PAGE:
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LISTEN: Zora Neale Hurston Performs Folk Poetry and Song from her Native Florida

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The following guest post is by Ann Hoog, folklife specialist from the American Folklife Center at the Library of Congress. To celebrate Black History Month on this last day of February, Ann has written the following post on the Library’s extraordinary Zora Neale Hurston collections.

Among the American Folklife Center’s extensive collections of ethnography, folk song, and spoken word is the recorded voice of celebrated writer and folklorist Zora Neale Hurston. Included are songs and narratives recorded in Florida and Georgia in 1935 with fellow folklorists Alan Lomax and Mary Elizabeth Barnicle, three songs sung by Hurston for Lomax in Haiti in December 1936, nineteen songs and narratives performed by her and recorded by Florida Federal Writers’ Project colleague and folklorist Herbert Halpert, and six songs of a choir she led at the 1938 National Folk Festival in Washington, D.C.

A smiling Zora Neale Hurston.* Photo probably taken during the Lomax-Hurston-Barnicle recording expedition to Georgia, Florida, and the Bahamas, 1935.

Hurston grew up in Eatonville, Florida, and eventually went on to study anthropology at Barnard College and Columbia University. She studied under the notable Franz Boas, who inspired a generation of anthropologists including Margaret Mead and Ruth Benedict. Her fieldwork during the 1920s-1930s was primarily conducted in African American communities of the South and Caribbean, where she collected the stories, music, and the oral poetry that fills the air of both work and leisure in everyday life. Hurston’s celebrated works such as Mules and Men (1935) and Their Eyes Were Watching God (1937) contain the songs and narratives that filled her life both as a child and as a student of anthropology. Hurston was not only an artist in the writing of African American folklore and oral tradition, but also an artist in its performance.

Like her writings, her documentary performance style reflects a personal connection to this creative cultural output in which she embraced being both documenter and performer. Nineteen recordings of these performances, made for the WPA, are available as part of the online presentation Florida Folklife from the WPA Collections. In “Georgia Skin” Hurston describes and sings a gambling card game she observed at a turpentine camp in Florida during one of her 1939 fieldwork trips:

When the Principals have got their cards, and all the Pikers have got theirs … he’ll want them to put their bets down, and he’ll say, “Put the money on the wood and make the bet go good / And then again, put it in sight and say you will fight.”
And so they all get the bets down and then they holler, “Let the deal go down, boys, let the deal go down” and some of them will start singing it.

This explanation is followed by a recording of Hurston’s performance of the full song “Let the Deal Go Down” as it would be sung during the game. Woven together between chorus and verse is narration of what would be happening during the game including conversations and arguments that might occur between the players:

Let the deal go down, boys.
Let the deal go down.

I ain’t got no money, Lord, partner.
I ain’t got no change.

Let the deal go down boys,
Let the deal go down.

There you go Blue Front,
I’ll show you about getting a card and telling a lie about it.
Put up some more money!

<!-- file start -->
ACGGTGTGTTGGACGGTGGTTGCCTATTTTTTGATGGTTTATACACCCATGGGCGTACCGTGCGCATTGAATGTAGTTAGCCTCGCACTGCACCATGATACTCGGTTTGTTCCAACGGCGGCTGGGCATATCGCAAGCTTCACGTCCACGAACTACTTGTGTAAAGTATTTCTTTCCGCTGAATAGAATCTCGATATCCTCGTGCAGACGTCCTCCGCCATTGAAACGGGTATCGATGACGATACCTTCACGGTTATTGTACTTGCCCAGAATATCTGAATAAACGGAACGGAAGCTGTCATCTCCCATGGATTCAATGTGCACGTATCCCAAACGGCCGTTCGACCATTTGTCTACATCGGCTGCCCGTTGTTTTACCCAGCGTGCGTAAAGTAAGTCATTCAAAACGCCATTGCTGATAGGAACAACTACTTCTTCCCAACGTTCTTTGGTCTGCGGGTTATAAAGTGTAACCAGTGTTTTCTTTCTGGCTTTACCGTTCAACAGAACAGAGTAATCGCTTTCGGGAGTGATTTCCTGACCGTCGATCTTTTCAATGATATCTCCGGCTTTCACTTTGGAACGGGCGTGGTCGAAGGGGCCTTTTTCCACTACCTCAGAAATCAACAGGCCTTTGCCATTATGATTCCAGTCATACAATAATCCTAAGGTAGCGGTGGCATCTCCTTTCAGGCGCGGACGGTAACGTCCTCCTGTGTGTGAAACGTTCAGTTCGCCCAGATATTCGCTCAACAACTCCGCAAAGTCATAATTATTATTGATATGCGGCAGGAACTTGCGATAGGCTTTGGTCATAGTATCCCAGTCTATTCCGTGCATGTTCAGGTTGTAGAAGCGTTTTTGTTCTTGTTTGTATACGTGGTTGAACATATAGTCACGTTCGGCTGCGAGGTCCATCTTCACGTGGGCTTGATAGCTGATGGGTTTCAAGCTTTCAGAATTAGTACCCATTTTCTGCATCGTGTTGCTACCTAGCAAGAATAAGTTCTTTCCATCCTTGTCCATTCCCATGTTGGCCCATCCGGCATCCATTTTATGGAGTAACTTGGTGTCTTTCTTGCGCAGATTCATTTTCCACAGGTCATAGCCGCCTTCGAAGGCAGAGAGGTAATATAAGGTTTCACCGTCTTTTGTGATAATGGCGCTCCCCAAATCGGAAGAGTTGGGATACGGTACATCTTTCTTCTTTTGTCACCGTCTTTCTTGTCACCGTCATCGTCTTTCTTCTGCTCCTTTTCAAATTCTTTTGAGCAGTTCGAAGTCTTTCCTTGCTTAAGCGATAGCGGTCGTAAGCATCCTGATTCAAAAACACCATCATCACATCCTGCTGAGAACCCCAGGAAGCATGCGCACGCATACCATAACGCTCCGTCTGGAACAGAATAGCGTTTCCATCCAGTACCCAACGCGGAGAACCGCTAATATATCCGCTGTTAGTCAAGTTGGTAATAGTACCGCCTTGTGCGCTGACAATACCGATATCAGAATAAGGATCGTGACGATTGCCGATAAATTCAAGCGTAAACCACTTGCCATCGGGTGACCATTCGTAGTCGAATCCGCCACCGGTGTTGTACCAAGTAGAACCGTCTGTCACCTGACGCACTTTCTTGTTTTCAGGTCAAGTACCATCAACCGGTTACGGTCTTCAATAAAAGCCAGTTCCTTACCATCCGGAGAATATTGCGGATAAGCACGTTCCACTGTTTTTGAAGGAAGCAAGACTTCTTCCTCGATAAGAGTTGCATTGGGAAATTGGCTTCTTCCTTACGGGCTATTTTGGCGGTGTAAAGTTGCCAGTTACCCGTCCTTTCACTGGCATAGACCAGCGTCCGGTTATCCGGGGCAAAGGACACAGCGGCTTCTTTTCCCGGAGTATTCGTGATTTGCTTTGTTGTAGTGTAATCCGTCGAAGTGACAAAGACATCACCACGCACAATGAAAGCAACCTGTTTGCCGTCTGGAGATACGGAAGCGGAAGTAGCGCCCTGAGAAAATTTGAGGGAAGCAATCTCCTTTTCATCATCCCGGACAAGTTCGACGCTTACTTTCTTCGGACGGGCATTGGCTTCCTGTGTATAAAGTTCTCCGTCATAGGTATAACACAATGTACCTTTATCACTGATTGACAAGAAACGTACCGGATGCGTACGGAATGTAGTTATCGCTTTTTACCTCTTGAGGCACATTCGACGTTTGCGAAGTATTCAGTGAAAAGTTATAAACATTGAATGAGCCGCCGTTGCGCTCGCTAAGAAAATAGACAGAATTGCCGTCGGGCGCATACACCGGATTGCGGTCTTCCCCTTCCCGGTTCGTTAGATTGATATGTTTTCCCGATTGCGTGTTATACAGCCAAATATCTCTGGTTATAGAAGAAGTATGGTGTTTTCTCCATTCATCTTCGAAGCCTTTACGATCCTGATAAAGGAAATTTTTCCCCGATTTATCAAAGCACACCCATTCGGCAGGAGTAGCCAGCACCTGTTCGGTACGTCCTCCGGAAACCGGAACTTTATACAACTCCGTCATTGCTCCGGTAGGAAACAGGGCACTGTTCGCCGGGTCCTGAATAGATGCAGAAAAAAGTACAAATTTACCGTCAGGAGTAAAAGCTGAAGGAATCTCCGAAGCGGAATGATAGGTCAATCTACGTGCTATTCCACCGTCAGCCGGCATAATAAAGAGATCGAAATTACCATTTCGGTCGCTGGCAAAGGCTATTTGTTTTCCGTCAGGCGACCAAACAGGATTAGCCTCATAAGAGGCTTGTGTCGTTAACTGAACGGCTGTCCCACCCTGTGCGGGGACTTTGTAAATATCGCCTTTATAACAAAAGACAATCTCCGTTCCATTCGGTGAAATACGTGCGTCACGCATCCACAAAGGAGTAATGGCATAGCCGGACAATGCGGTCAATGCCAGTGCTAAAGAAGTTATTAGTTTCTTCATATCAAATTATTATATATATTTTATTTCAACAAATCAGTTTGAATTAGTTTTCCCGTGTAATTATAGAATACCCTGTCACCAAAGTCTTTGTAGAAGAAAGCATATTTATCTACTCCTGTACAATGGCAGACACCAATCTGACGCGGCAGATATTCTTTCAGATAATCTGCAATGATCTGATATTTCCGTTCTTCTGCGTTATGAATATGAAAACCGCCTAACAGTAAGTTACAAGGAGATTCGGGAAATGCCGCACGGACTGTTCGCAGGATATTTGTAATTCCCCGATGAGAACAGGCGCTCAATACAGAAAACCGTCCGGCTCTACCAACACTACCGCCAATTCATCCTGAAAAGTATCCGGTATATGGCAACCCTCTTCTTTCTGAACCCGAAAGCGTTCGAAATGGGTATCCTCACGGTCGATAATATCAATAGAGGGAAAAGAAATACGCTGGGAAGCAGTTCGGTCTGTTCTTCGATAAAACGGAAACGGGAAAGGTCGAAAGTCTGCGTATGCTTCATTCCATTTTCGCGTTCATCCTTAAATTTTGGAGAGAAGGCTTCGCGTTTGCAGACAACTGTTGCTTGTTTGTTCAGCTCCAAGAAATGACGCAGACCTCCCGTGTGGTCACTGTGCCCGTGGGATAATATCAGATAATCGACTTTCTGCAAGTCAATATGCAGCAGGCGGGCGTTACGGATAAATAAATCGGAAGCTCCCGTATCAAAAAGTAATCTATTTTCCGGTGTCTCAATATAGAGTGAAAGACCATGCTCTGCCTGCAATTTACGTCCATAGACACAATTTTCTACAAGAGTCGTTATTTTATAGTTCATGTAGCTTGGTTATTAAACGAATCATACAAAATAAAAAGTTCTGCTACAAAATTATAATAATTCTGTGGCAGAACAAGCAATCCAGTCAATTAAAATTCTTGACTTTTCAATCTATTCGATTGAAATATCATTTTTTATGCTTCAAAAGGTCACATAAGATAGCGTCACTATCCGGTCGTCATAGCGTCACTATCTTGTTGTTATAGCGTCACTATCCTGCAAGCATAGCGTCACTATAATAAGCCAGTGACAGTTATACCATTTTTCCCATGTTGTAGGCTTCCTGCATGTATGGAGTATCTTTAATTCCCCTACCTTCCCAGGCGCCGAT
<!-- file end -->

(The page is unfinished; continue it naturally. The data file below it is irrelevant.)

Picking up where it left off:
Let the deal go down boys,
Let the deal go down.

These recordings capture not only Hurston’s voice, but also that of Herbert Halpert, who can be heard off-mic peppering her with a fieldworker’s questioning, trying to gather as much about the game as possible. In other recordings Halpert and Hurston can be heard conversing, folklorist to folklorist, about where she learned the songs, who she learned them from, and how the melody or verses change from place to place. Hurston provides ready answers to each and at times provides exact names of the people from whom she learned the song. At other times she replies, “I just get in the crowd with people and they sing it, and I listen as best I can. Then I start joining in with a phrase or two and finally I get so I can sing a verse … and I sing them back to the people until they tell me that I can sing it just like them … and then I count on my memory.” (listen to: Halimuhfack)

Though the audio of the original performer or the actual card game from whom Hurston learned these songs, rhymes, and verses wasn’t recorded, Hurston’s performance begins to sound like the performance of a folklorist’s field notes, resulting in a richly illustrated context of a game of cards as it is played, sung, and spoken, in a style unique to the art and life of Zora Neale Hurston.


*2/2/15 UPDATE: Some scholars, beginning with folklorist and ethnographer Alan Lomax, have claimed that Zora Neale Hurston is not the subject of this photograph. In a forthcoming blog post, staff from the Library’s American Folklife Center will examine and assess this claim.

Comments (4)

  1. Thank you for highlighting these oral contributions by the remarkable Zora Neale Hurston. A long time fan of “Eyes…”, it’s a real pleasure to hear her voice in the natural vernacular of those she obviously loved and loved writing about. Modern technology never ceases to amaze me,
    especially when used in the service of the arts. I can now hear the same infectious gumption in her recorded voice that I hear when reading her prose.

    • Dear Latasha,

      Thank you for your note. I’ve updated the blog post to note the lack of consensus about whether Hurston is the subject of this photograph. Our American Folklife Center staff plan to publish a post in the near future examining whether the image is in fact likely to be of Hurston.

      All the best,


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